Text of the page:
Peruvian music is a blend of Andean, West African and Spanish influences. Add some American jazz to the mix, and you've got something unique. You can hear it on Saturday Jazz Caliente, courtesy of innovative musicians like guitarist Richie Zellon and trumpeter Gabriel Alegria.
Learn more about aid for Peruvian flooding victims here: Direct Relief.
Richie Zellon is a jazz guitarist from Lima, Peru. He was one of the first to mix jazz with Peruvian percussion, and the first to call it "Afro-Peruvian jazz." Zellon has taught guitar at university level in Florida, and continues his ongoing research on the music of various Latin American cultures and their fusion with contemporary music. His latest recording is an Afro-Peruvian jazz tribute to the Beatles.
The distinct flavor of Afro-Peruvian jazz comes from its percussion instruments. The cajón is a wooden box that is struck with the hands like a drum. The Peruvian cajón has been adopted by Latin jazz bands of all backgrounds, and it's appearing in modern flamenco as well. The cajón evolved from the shipping crates and other boxes used by West African slaves in place of the drums that were taken away from them.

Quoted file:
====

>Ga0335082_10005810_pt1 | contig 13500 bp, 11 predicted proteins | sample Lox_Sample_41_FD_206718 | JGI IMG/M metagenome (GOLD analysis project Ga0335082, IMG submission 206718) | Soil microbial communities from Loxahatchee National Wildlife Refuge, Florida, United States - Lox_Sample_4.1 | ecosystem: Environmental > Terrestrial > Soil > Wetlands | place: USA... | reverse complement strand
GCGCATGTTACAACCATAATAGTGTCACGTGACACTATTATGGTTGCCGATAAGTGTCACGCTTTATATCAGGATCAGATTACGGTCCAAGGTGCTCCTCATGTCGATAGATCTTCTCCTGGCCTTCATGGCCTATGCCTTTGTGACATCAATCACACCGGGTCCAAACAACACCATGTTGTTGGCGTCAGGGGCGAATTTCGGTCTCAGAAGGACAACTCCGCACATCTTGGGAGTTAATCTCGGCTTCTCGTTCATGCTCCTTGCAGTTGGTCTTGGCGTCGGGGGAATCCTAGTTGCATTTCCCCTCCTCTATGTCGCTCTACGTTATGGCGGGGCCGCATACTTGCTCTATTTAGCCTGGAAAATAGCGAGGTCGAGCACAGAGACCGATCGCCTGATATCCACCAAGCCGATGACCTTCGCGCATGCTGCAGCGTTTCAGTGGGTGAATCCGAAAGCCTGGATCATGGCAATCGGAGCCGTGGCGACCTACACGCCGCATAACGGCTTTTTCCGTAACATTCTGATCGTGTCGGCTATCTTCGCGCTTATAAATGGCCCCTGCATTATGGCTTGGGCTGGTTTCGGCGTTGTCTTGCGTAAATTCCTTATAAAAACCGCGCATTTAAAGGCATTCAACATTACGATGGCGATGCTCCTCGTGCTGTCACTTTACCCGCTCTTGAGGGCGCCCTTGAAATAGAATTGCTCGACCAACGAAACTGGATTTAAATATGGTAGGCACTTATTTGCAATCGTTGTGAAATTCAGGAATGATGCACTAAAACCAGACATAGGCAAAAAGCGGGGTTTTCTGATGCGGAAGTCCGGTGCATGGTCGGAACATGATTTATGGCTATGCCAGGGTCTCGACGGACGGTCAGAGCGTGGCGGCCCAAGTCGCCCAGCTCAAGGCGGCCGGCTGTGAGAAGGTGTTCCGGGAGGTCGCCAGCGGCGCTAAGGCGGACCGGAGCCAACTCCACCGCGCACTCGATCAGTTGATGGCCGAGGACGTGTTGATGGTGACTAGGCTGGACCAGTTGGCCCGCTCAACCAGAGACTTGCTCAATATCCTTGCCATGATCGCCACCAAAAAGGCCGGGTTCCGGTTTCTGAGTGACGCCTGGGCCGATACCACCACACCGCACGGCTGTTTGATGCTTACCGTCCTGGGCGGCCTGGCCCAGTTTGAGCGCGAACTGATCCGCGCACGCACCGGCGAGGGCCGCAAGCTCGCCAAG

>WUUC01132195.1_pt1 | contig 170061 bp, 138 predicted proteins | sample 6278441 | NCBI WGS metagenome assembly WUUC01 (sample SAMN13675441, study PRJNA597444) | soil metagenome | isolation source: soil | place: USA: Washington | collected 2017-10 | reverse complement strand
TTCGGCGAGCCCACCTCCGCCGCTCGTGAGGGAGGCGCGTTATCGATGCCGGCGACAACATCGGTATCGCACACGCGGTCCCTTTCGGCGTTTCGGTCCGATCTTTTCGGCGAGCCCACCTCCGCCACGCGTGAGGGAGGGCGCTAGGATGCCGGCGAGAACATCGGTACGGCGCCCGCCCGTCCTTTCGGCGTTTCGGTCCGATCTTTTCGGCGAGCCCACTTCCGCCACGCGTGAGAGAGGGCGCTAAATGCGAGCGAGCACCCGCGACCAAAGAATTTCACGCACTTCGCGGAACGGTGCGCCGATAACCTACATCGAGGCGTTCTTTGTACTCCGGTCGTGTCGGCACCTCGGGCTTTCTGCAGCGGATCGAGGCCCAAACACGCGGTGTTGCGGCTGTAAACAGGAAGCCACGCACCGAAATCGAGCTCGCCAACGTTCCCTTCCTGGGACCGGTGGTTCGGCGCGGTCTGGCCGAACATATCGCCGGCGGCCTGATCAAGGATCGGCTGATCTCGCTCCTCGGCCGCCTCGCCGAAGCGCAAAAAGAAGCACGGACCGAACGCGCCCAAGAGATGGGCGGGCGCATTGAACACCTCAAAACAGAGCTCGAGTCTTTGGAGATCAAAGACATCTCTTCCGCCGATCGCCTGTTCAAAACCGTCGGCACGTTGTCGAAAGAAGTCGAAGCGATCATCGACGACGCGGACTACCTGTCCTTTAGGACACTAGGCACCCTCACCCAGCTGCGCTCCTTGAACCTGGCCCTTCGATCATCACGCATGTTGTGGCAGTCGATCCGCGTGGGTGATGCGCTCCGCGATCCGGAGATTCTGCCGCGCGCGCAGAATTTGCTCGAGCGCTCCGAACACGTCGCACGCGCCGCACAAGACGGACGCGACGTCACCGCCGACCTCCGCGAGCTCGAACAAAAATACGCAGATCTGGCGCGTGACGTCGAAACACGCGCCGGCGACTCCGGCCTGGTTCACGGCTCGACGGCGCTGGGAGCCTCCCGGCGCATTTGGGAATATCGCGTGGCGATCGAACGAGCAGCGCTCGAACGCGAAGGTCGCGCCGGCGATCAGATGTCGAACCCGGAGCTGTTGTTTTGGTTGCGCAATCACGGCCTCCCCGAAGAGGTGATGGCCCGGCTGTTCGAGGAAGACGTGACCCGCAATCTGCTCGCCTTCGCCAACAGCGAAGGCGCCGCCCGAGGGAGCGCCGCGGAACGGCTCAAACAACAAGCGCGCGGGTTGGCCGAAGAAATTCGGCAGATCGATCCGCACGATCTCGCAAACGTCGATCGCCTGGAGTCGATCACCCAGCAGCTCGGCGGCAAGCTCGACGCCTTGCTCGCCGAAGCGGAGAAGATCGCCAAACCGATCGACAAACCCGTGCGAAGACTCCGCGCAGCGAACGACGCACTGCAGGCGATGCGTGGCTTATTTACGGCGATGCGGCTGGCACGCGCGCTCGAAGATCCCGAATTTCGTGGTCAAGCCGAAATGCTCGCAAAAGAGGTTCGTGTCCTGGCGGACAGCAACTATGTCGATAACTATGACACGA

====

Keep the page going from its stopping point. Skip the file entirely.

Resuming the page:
Then there's the cajita (little box), which is played with a stick on all of its surfaces, but also by opening and closing its hinged lid. The original cajitas were church offering boxes.
The quijada de burro is an actual donkey's jaw, used as a rattle and with a stick rubbed against the teeth to make a "scratchy" sound.
You'll see and hear all of the above in this documentary (with English subtitles) about Gabriel Alegria's Afro-Peruvian Sextet.